The truth must not be silenced

In Parshat Re’eh, Dvarim 13:2-4 we are commanded:

If a prophet arises among you or a dreamer of a dream, and he gives you an omen or a miracle, and the omen or the miracle happens-the one he told you about- saying, “Let us go after other gods that you do not know, and let us serve them.” Do not listen to the words of that prophet or the dreamer of the dream, because HaShem, your God is testing you to know whether you love HaShem, your God, wholeheartedly and with your entire beings.

Why do we need to be warned not to follow false prophets? Isn’t it obvious?

If we look at the accounts in Melachim I, Chapter 22 and throughout the Book of Yirmiyahu, we actually find that false prophets were a real problem. They even tried to trick the real prophets.

In Melachim I, we read about Achav, King of Israel. He did not like the true prophets Eliyahu HaNavi and Michayahu ben Yimla as they spoke the truth about Achav’s downfall. Achav actually requested that Michayahu give a good prophecy, even if it meant changing God’s prophecy and lying. Since Michayahu would only tell the truth, Achav preferred to jail him and accept the prophecy of the false prophet Tzidkiyahu ben K’nana who “prophecied” that Achav would win the war. Of course, the prophecies of Eliyahu and Michayahu came true. If Achav had listened to the true prophets and sincerely repented, their prophecies would have been cancelled.

Throughout Yirmiyahu’s life, there were false prophets who tried to show him up including four who were specifically mentioned by name. The first, Chananya ben Azor prophesied to King Tzidkiyahu (not related to the false prophets named Tzidkiyahu) that he would win the war (and just like in the story of King Achav, he didn’t). Two other false prophets were Achav ben Kulya (not related to King Achav) and Tzidkiyahu ben Maasiya. The last false prophet who was mentioned by name was Shmaya HaNachlami.

In a few cases, Yirmiyahu himself wasn’t sure if these “prophets” were true prophets or false prophets. One example is in Yirmiyahu 14:13-14:

Then I (Yirmiyahu) said, “Alas My Lord HaShem/Elokim. Behold, the false prophets say to them, ‘You will not see a sword, and famine will not befall you; for I will present you a true peace in this place.’” But God said to me, “These prophets prophecy falsehood in My Name. I did not send them nor command them nor speak to them. A false vision, divination, emptiness and the deception of their heart are they prophesying to you.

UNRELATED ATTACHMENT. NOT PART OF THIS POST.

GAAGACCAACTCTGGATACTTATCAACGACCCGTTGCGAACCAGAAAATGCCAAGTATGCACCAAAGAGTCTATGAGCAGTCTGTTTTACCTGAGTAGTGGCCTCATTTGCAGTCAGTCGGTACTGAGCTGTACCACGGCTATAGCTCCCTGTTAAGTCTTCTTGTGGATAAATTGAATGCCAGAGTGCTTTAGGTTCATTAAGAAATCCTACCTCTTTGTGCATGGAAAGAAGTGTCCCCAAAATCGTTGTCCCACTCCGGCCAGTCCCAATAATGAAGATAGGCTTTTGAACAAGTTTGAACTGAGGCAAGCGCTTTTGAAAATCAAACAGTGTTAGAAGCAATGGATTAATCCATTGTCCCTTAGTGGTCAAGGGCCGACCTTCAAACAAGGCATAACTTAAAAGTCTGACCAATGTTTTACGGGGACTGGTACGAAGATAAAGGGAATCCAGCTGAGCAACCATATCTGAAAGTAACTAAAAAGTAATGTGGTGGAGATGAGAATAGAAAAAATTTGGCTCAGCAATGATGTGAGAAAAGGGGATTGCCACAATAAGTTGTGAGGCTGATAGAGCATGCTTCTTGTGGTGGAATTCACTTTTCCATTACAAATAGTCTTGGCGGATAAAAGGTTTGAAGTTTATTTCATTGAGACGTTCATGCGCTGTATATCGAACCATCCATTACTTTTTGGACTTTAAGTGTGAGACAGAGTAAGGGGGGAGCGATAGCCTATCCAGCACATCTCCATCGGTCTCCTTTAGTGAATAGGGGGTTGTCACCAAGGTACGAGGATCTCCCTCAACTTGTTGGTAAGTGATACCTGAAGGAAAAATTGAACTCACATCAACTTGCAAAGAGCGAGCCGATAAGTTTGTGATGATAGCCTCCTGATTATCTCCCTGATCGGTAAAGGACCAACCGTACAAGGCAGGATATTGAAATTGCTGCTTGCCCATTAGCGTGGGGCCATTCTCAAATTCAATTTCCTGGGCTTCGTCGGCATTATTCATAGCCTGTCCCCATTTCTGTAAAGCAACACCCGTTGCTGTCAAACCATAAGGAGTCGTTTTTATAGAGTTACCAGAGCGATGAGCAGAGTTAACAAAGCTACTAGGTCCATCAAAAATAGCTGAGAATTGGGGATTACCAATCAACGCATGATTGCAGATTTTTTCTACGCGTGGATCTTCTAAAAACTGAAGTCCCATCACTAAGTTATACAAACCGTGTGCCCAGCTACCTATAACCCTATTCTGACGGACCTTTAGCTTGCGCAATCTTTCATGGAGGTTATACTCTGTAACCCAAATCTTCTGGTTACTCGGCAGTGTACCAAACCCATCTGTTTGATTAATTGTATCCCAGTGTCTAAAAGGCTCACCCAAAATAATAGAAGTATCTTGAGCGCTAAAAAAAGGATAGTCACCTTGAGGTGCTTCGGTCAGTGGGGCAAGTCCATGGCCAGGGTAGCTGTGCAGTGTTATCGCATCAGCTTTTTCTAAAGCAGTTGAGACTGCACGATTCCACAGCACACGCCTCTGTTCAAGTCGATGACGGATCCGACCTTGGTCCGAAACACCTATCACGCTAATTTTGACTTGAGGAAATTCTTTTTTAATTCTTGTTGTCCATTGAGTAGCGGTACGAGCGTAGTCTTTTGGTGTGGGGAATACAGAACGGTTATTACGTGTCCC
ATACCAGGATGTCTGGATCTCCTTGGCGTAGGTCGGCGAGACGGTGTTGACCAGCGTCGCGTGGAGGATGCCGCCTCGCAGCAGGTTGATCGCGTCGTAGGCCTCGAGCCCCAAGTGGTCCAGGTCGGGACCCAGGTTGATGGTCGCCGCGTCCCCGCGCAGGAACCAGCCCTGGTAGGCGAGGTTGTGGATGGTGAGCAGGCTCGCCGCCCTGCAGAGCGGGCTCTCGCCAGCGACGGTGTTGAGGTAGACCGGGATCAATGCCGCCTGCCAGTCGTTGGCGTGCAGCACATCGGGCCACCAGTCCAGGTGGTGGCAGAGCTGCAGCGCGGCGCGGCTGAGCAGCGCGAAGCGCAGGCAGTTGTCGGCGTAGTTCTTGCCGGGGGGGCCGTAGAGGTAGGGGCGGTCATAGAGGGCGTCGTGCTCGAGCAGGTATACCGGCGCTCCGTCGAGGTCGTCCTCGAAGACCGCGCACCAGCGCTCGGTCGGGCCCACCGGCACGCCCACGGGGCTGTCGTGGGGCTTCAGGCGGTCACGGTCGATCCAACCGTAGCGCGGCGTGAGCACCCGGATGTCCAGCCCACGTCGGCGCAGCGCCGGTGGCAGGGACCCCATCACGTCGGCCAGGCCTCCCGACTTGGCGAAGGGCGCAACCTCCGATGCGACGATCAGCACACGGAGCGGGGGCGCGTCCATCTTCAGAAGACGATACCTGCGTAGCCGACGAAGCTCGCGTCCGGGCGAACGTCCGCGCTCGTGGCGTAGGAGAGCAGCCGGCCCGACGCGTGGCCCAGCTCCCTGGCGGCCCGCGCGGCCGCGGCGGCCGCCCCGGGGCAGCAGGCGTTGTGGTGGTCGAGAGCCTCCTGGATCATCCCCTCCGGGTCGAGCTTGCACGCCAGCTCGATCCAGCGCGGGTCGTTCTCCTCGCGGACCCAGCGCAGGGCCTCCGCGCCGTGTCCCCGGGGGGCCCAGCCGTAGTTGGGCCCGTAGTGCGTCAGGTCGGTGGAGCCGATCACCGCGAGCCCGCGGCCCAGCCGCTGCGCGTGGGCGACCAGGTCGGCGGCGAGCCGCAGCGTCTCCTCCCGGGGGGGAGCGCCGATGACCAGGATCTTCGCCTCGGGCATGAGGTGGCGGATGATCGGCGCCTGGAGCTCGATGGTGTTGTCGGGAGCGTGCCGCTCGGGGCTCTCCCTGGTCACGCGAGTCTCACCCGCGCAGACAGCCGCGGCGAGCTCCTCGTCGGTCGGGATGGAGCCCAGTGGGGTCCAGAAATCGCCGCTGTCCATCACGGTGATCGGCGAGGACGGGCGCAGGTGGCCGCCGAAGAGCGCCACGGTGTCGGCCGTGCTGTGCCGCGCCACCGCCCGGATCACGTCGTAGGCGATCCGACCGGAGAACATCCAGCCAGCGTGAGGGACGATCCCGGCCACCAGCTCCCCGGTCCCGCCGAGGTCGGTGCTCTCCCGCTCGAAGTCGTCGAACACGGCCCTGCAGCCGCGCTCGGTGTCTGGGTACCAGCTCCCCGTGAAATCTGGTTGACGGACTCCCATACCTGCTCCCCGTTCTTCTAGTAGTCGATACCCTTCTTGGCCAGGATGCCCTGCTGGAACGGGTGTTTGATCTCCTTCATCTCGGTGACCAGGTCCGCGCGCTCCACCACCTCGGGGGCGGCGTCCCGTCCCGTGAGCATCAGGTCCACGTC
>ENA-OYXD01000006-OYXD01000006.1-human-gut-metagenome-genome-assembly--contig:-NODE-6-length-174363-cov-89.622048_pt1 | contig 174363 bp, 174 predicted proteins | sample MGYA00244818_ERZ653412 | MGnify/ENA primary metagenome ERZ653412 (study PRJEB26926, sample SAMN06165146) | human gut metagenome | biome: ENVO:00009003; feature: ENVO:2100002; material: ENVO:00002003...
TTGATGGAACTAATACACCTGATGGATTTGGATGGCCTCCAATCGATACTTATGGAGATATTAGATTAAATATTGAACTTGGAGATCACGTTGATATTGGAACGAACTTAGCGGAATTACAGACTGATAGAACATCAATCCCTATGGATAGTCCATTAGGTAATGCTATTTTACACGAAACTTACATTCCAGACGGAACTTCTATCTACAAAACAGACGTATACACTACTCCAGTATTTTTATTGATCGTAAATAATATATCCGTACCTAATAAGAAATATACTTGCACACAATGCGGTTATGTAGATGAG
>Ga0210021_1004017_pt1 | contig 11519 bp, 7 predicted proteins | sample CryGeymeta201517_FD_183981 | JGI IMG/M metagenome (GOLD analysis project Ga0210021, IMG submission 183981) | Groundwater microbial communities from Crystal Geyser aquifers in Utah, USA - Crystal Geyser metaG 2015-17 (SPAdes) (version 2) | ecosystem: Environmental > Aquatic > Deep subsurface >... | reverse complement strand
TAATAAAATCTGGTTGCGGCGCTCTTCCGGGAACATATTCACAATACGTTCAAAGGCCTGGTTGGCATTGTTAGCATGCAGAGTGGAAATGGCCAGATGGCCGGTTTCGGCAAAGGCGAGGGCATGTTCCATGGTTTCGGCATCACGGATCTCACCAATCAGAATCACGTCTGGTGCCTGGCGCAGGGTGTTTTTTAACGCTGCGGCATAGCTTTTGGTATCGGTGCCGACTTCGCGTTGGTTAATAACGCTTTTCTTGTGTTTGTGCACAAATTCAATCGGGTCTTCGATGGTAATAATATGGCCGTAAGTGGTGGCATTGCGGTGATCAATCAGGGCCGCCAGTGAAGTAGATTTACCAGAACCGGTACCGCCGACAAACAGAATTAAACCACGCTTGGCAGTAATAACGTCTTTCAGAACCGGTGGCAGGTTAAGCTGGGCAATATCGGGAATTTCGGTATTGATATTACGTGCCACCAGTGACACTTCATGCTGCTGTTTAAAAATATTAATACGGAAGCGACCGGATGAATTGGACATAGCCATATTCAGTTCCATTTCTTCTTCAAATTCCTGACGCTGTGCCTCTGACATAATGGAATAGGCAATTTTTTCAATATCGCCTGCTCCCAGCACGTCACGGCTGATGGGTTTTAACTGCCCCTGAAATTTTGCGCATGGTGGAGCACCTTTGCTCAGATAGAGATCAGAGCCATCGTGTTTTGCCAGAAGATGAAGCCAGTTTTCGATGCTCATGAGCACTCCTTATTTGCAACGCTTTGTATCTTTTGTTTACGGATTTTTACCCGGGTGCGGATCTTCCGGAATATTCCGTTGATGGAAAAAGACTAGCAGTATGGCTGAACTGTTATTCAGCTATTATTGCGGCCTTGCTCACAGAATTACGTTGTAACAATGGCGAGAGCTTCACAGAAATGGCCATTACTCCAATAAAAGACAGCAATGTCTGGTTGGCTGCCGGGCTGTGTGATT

Michayahu was jailed by King Achav for presenting a true prophecy in the Book of Melachim and Yirmiyahu was jailed by King Tzidkiyahu for declaring that Jerusalem would be destroyed. In both cases, the kings thought that if they would silence the prophet then his prophecies would disappear. Unfortunately, Yirmiyahu’s prophecy came true and the King of Babylonia attacked the Land of Israel.

We learn from here that the truth can’t be silenced.

Every Shabbat and holiday, before the Haftara is read, the reader makes two blessing which state “…God has chosen good prophets and was pleased with their words that were uttered with truth…Blessed are you HaShem, who chooses the Torah, Moshe, His servant; Israel, His nation; and the prophets of truth and righteousness.”

May we be as courageous as the true prophets to speak the truth and always stand up for justice.

About the Author
Sharona holds a BA in Judaic Studies from Stern College and an MS in Jewish Education from Azrieli Graduate School, Yeshiva University. Sharona was the first Congregational Intern and Madricha Ruchanit at the Hebrew Institute of Riverdale, NY. After making aliya in 2004, Sharona founded Torat Reva Yerushalayim, a non profit organization based in Jerusalem which provides Torah study groups for students of all ages and backgrounds.
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